This was done in consultation with Zulu con­verts, to get the right meaning and idiom. They raised many questions that Colenso found hard to answer truthfully. He also found much in the Bible which was at odds with new scientific discoveries, and, although he had been taught that “the Bible is none other than the word of God . . . absolute, faultless, unerring, supreme,” doubts began to creep in.

At the same time, he began a detailed study of St Paul’s Epistle to the Romans. In the situa­tion between the Jewish converts to Chris­tianity in Rome and the Gentiles there, he saw a similarity with that of the English settlers in Natal and the native Zulus. Like Paul, he pointed out that the former were not superior to the latter. He was growing to love the Zulus. They in return called him “Sobantu”: “Father of the people”.


FROM his studies, he came to the conclusion that the body and blood of Christ were given “to all the human race, not only in the sacra­ment, but at all times”. He also came to doubt the accepted belief in eternal punishment.

Colenso preached on these topics, bringing him into conflict with some of his clergy, who complained to Gray in Cape Town. Until then, Colenso had had a good relationship with Gray, but things were about to change.

In 1861, Colenso published his Comment­ary on St Paul’s Epistle to the Romans, enrag­ing Gray and his supporters, who called it “a revolt against the faith of Christendom”. Their fury saw no let-up when Colenso fol­lowed this with the first part of his Critical Examination of the Pentateuch. He wrote to a friend that, although he believed wholeheart­edly in God, “the Pentateuch, as a whole, can­not personally have been written by Moses, or by anyone acquainted personally with the facts which it professes to describe, and, further, that the (so-called) Mosaic narrative, by whomsoever written, and though impart­ing to us, as I fully believe it does, revelations of the Divine Will and Character, cannot be regarded as historically true”.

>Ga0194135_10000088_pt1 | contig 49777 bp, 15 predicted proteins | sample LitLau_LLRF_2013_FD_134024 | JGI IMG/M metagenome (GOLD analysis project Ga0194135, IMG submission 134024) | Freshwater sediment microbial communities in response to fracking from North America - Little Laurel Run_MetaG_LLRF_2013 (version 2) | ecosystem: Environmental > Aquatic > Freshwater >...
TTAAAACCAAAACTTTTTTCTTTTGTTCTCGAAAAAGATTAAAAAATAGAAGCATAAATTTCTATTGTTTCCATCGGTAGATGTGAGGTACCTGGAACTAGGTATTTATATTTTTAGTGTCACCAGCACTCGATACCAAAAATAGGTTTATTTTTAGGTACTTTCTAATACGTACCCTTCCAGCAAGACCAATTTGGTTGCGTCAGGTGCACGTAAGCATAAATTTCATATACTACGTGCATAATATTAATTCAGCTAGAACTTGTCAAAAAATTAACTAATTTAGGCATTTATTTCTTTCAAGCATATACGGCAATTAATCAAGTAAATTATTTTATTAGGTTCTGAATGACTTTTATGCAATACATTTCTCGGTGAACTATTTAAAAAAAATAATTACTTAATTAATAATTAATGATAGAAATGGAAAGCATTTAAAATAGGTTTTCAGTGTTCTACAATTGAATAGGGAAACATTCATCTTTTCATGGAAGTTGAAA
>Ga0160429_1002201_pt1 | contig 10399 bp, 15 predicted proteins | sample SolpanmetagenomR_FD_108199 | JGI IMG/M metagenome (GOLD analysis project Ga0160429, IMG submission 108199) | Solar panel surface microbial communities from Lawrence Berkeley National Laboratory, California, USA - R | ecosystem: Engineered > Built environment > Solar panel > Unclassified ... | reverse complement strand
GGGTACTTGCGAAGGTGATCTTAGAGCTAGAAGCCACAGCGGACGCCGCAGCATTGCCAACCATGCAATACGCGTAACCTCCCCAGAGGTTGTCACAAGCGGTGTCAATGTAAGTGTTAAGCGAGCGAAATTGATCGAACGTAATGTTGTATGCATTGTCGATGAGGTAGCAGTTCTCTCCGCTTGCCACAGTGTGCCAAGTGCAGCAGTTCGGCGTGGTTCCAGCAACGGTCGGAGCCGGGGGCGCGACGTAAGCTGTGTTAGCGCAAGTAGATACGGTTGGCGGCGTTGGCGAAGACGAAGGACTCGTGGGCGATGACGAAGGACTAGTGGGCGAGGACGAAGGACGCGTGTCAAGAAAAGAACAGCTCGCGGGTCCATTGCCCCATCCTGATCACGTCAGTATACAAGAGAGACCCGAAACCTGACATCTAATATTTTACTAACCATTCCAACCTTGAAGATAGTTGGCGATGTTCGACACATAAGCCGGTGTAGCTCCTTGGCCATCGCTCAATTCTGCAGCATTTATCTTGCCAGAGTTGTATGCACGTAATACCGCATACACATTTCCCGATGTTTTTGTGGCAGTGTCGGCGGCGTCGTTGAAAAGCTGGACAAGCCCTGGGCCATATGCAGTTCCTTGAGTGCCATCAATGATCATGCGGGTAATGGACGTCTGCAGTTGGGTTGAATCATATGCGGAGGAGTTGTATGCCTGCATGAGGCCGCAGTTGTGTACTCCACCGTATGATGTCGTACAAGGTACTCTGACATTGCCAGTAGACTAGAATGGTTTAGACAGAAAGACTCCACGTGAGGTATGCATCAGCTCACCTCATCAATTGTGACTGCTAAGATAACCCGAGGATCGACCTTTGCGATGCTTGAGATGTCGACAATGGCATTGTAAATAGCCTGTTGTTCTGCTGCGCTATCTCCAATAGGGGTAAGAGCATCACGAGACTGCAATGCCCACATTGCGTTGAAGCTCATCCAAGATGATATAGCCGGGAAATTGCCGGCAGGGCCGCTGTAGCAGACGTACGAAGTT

Colenso’s book was first published in South Africa, and Gray was determined to stop its publication in England. He arrived there, intending to persuade the English bishops of the detrimental effect it would have, particu­larly on the Church’s influence over the laity.

Colenso travelled to England to defend him­self, but refused to meet the bishops at what he believed to be a tribunal. “I entirely believe that what I have taught in that book I am permitted to teach within the liberty allowed me by the Articles and Prayer Book of the Church of England,” he wrote.


IN 1863, Colenso’s first book on the Penta­teuch was published in Britain, and caused an immediate outcry from both clergy and laity. Letters to the press, pamphlets, and articles appeared, condemning him as a heretic and holding him up to ridicule.

He received a letter from the majority of bishops, calling on him to resign. He wrote to a friend that he had no intention of doing this: “I intend to fight the battle of liberty of thought and speech for the clergy.”